Bright Futures: Access Academies

While many of us may be a little reluctant to think back to our middle school years thanks to a lingering sense of awkwardness, there is no question that it’s a pivotal time in a young person’s life. The transition from child to teenager comes with new responsibilities, challenges and opportunities for growth, but if poverty and a lack of resources are part of the equation, the future can feel limited. Since 2005, Access Academies has provided support for students who have been historically underserved so they can thrive as they move to high school and beyond. The organization partners with urban middle schools and assists participants through enrichment, counseling
and scholarships.

Access Academies’ mission centers on creating equitable opportunities in education. More than 90% of participants qualify for free or reduced lunch, a federal indicator of poverty. “We envision a vibrant St. Louis where education allows every child to think, dream and achieve big,” executive director Shelly Williams explains. “From health outcomes to social mobility to literacy rates, ZIP codes too often pre-determine so much about children’s lives. By removing barriers to education, we’re helping dismantle systems that disallow students to be their best selves.” The nonprofit’s results speak for themselves: 99% of graduates are accepted into private college-prep high schools, and 96% go onto college or other post-secondary institutions.

The program takes a three-pronged approach to education. Working with the middle schools, it provides enrichment through extended school days and summer sessions that help students develop academically while building character and leadership skills. It also offers financial support for tuition and preparation for post-secondary plans, including covering costs related to ACT testing, applications and college visits. “We help families navigate concerns about tuition, so they pay on average $195 a month to enroll their children in private high schools,” Williams notes. “As of last school year, we’ve awarded more than $8 million in high school and college scholarships and financial aid.”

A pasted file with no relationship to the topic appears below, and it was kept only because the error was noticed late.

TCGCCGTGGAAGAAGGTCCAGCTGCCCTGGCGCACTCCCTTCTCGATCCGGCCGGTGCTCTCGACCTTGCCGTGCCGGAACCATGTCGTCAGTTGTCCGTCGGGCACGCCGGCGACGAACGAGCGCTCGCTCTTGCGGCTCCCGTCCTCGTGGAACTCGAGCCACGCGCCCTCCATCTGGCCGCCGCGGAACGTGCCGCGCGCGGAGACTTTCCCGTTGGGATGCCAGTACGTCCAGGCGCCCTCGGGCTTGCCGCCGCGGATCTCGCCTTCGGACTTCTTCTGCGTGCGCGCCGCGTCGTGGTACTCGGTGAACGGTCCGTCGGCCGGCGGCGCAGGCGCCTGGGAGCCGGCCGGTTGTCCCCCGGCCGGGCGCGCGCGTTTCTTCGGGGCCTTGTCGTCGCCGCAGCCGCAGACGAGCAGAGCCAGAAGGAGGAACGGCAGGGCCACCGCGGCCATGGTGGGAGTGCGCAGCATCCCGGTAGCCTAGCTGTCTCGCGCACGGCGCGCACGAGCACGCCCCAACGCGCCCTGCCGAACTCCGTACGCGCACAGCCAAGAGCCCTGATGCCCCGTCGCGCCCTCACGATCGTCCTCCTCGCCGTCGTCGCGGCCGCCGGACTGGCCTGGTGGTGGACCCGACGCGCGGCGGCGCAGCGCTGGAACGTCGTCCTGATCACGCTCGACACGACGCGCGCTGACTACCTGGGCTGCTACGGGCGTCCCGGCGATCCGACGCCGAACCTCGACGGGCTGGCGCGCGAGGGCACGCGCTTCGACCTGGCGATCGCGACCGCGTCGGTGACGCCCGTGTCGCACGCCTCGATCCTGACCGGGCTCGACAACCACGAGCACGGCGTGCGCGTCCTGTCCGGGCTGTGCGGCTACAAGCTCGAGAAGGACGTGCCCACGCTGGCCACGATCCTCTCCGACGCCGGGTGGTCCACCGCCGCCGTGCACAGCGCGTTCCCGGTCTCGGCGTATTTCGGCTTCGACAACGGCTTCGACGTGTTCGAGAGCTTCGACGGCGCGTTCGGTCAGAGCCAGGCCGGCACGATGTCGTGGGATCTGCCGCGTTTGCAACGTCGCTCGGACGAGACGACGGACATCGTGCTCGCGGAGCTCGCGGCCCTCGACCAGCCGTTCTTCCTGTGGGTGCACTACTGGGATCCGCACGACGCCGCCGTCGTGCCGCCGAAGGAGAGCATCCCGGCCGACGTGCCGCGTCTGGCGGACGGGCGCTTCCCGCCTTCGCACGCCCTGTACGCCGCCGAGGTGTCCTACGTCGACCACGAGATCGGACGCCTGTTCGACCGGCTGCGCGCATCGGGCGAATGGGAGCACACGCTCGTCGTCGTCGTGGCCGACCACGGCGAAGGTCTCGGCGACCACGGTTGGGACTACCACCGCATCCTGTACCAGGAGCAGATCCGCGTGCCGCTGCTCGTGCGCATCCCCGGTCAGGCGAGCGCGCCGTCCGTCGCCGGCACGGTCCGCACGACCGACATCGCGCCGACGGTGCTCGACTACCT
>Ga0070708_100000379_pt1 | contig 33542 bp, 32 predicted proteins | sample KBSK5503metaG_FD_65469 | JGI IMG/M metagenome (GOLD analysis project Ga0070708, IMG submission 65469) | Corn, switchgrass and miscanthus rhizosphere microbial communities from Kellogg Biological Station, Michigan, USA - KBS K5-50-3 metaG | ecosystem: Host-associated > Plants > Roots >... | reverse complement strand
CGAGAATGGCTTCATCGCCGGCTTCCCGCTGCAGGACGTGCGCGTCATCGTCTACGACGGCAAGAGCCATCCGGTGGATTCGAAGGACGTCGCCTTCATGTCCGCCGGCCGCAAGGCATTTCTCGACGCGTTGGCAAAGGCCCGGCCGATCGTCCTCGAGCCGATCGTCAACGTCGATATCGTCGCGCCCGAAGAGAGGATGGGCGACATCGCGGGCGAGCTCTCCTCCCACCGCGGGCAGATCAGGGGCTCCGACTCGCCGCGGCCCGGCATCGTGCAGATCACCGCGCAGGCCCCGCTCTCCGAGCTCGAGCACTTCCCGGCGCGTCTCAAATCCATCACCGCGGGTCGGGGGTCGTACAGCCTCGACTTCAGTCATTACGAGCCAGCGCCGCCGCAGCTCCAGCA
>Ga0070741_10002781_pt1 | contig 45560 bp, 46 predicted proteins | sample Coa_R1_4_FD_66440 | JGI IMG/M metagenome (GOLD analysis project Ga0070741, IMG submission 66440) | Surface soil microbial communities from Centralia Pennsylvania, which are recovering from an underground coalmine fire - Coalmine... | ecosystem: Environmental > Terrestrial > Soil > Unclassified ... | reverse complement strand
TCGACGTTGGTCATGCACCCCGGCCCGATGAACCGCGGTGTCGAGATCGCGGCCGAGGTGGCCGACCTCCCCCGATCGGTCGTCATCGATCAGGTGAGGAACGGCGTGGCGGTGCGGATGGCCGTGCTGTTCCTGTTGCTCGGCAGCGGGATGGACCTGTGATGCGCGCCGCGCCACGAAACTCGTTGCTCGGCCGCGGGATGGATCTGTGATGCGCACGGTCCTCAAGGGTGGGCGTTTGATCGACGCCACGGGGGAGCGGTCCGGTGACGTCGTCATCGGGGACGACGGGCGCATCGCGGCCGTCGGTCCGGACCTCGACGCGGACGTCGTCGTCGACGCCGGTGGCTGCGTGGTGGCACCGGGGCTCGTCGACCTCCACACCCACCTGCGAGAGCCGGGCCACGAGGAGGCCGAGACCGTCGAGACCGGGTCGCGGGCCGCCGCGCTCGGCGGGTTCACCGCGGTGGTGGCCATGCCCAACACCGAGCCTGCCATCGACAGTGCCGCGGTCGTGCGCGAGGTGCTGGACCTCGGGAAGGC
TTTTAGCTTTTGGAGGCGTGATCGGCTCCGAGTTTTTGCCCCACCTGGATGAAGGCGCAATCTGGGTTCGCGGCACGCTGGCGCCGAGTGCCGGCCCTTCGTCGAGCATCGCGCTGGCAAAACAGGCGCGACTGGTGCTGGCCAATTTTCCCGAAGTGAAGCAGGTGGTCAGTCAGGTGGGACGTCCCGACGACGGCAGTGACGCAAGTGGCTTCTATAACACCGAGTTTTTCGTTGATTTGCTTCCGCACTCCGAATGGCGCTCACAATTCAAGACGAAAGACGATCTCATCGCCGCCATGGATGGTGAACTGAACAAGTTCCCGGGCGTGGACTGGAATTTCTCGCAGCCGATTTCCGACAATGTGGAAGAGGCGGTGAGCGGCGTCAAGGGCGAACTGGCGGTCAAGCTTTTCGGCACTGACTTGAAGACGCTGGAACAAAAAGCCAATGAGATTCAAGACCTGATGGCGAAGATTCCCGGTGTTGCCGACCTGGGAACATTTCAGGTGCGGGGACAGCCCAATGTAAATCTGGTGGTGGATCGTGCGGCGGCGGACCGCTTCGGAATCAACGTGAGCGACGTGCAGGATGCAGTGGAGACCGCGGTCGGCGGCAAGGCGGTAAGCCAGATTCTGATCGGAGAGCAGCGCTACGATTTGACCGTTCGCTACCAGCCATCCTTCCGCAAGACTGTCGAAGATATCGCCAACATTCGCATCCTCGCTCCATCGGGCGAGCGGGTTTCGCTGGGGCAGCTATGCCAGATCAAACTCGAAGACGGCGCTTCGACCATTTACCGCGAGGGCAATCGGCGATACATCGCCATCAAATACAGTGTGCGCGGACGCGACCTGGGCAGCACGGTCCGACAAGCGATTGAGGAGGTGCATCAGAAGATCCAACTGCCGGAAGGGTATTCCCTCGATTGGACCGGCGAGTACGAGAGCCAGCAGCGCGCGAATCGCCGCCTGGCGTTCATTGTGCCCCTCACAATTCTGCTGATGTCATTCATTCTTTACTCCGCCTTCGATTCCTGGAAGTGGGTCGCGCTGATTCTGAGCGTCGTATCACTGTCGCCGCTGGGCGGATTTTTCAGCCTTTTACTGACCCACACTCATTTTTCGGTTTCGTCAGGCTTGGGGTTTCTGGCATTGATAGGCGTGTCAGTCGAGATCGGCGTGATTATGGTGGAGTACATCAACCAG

The third part of the equation is counseling. Access Academies starts when students are in sixth grade, and staff continues working with them through their entire academic journey, a more than 11-year partnership. Graduate support directors help middle schoolers prepare and make important decisions about secondary school. That guidance continues through students’ senior years, when a college and career counselor takes over. “That individual attention and commitment makes the difference as students transition to—and persist in—their next level of education,” Williams says. “Our strong and trusting relationships allow us to understand their needs and help them address challenges.”

On June 1, Access Academies will hold its 14th annual Celebration Dinner at The Ritz-Carlton, St. Louis. The evening will showcase the achievements of Access students and feature two performances from organizations that provide enrichment, Encore STL and Prolific People, which was founded by an alum. The nonprofit also will honor the dedication of Marie Kenyon, director of the Peace and Justice Commission for the Archdiocese of St. Louis. “The Celebration Dinner supports every facet of Access Academies, from enrichment programming to helping make private school tuition affordable,” Williams notes. “The support is vital to the success of our children and, in turn, the success and vibrancy of the region.”

ACCESS Academies partners with urban middle schools to prepare students for success in high school and beyond through enrichment, counseling and scholarships. its annual Celebration Dinner is June 1 at The Ritz-Carlton, St. Louis. Pictured on the cover: Dennys Vazquez, Shelly Williams, Alfredo Vazquez, Judith Vazquez, Celia Pérez-Vazquez. For more information, call 314.898.0430 or visit

Cover design by Julie Streiler
Cover photo by Tim Parker Photography

Pictured at top: Access Academies Family the Pérez-Vazquezes
Photo by Tim Parker Photography

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